A new recruitment document discovered in Pakistan's lawless tribal lands shows the Islamic State's plan to start a war in India and bring in the US to an all out, Armageddon-like 'end of the world' war.
The 32-page document entitled A Brief History of the Islamic State Caliphate (ISC), The Caliphate According to the Prophet was obtained by the American Media Institute.
According to USA Today, the jihadi group hopes to build an all encompassing terrorist group in Afghanistan and Pakistan. The new army would attack US soldiers as they withdrew from Afghanistan and would target US diplomats and Pakistani officials.
The documents was obtained by ANI from a Pakistani citizen who has connections inside the Pakistani Taliban, USA Today reported. It was then independently translated from Urdu by Harvard researcher and translator Mustafa Samdani.
Three US intelligence officials reviewed the recruitment document and deemed it authentic based on language, writing style and religious wording.
Retired Defence Intelligence Agency Director Lieutenant General Michael Flynn told USA Today the document "represents the Islamic State's campaign plan and is something, as an intelligence officer, I would not only want to capture, but fully exploit. It lays out their intent, their goals and objectives, a red flag to which we must pay attention."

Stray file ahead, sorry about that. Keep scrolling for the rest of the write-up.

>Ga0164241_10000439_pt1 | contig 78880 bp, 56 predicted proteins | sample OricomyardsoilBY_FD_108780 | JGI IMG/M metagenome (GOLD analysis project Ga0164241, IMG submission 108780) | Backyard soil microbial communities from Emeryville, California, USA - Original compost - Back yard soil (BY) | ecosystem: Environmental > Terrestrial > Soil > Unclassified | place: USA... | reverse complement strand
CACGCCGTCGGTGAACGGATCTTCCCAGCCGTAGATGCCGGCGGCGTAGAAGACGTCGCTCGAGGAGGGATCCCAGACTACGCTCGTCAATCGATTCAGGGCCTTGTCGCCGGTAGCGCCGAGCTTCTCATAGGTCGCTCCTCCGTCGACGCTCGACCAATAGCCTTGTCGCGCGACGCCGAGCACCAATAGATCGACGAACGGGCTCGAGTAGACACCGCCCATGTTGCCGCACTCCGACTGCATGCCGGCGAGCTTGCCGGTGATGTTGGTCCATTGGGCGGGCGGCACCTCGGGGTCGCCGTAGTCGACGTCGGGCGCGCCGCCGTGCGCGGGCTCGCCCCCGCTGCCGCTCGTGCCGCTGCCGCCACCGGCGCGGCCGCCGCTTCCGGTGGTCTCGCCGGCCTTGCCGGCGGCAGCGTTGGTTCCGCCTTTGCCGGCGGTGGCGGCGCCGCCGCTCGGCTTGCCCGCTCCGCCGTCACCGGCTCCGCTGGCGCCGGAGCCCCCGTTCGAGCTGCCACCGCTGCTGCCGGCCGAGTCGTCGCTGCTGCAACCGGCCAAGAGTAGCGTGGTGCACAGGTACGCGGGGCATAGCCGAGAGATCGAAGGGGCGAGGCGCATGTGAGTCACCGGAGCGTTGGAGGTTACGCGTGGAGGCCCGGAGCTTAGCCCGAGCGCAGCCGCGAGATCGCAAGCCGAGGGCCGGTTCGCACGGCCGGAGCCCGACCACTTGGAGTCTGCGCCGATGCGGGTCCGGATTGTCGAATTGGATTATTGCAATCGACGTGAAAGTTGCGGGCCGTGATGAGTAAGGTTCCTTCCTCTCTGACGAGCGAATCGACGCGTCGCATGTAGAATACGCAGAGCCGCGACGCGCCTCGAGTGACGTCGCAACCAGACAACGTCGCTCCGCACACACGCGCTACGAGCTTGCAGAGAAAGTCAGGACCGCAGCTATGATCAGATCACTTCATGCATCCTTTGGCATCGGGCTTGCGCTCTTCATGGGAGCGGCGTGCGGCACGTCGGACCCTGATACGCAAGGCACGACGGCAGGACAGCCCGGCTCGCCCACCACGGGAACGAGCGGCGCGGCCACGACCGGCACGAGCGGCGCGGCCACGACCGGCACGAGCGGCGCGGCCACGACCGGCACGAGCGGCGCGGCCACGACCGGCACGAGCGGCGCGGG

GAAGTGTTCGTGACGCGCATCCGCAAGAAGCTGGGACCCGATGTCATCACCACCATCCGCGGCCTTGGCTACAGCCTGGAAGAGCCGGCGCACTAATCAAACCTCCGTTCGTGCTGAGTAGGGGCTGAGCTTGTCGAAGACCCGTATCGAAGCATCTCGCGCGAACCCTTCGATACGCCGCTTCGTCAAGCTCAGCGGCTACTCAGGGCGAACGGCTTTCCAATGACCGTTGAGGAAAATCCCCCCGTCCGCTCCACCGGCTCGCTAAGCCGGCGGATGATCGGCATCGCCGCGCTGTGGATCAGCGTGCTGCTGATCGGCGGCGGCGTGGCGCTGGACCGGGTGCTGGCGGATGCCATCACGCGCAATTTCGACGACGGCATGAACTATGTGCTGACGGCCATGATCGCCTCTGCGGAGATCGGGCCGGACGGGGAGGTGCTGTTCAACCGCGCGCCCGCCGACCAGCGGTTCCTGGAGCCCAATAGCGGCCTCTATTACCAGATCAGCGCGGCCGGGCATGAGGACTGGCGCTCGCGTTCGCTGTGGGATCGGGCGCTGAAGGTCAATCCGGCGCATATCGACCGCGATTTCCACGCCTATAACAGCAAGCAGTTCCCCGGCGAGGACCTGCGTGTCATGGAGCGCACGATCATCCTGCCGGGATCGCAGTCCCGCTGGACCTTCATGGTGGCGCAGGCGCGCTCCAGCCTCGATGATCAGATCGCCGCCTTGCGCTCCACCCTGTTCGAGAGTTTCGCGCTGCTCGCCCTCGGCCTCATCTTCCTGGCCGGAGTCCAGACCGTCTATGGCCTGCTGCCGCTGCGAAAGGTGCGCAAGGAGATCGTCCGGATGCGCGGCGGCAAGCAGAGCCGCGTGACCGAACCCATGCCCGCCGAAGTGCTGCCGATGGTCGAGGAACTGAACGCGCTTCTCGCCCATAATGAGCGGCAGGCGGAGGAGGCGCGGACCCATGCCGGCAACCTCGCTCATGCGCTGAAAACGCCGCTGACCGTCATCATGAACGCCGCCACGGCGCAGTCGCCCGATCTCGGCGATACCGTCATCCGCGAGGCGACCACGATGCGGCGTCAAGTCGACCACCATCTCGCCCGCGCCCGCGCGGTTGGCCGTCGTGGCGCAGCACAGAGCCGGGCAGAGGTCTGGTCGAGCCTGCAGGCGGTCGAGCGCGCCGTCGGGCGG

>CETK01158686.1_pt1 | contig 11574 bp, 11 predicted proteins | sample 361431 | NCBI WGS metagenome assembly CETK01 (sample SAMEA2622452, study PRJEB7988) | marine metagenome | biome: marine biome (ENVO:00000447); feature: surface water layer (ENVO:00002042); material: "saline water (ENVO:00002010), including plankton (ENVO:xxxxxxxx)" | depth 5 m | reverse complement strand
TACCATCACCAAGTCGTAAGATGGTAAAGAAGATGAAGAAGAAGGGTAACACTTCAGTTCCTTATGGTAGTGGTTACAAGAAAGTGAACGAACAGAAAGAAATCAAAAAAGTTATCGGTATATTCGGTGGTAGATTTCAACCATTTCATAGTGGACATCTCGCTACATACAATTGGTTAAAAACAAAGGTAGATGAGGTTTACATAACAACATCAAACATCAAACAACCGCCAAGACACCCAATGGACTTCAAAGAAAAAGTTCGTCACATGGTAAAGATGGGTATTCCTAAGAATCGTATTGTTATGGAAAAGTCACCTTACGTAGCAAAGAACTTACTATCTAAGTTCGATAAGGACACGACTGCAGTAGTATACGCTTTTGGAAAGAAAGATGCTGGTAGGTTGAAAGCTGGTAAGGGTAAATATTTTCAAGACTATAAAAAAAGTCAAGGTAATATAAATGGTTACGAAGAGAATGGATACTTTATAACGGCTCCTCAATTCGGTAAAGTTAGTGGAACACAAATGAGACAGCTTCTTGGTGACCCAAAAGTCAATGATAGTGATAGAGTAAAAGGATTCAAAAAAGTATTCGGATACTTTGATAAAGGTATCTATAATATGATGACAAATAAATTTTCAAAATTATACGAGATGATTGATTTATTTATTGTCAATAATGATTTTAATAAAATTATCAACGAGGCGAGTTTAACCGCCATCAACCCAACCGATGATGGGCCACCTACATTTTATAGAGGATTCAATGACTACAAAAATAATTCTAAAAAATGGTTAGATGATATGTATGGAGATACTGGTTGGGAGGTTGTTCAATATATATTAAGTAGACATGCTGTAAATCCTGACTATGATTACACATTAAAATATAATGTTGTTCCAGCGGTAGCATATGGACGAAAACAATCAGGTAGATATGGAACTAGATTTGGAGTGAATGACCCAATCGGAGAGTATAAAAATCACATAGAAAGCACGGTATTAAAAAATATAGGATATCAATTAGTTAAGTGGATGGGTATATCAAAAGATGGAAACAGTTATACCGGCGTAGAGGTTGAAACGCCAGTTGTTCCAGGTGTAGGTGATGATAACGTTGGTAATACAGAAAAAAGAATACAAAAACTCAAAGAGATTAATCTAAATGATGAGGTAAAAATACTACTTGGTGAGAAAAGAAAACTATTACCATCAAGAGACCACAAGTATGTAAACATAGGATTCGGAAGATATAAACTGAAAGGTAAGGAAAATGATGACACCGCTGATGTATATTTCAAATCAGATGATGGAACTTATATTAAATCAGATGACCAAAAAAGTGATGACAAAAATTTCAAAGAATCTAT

According to ANI, the document discusses future battle plans and urges al Qaeda to join their cause. It goes on to claim that Isis's leader should be considered the sole ruler of the one billion Muslims around the world.
"Accept the fact that this caliphate will survive and prosper until it takes over the entire world and beheads every last person that rebels against Allah," it states. "This is the bitter truth, swallow it."
Among its future plans are "preparations" for an attack in India that would force an "apocalyptic confrontation" with the US.
Deputy spokesman for the White House's National Security Council Alistair Baskey told AMI, "We are aware of the presence of Isil-affiliated militants in Afghanistan, and we are monitoring closely to see whether their emergence will have a meaningful impact on the threat environment in the region."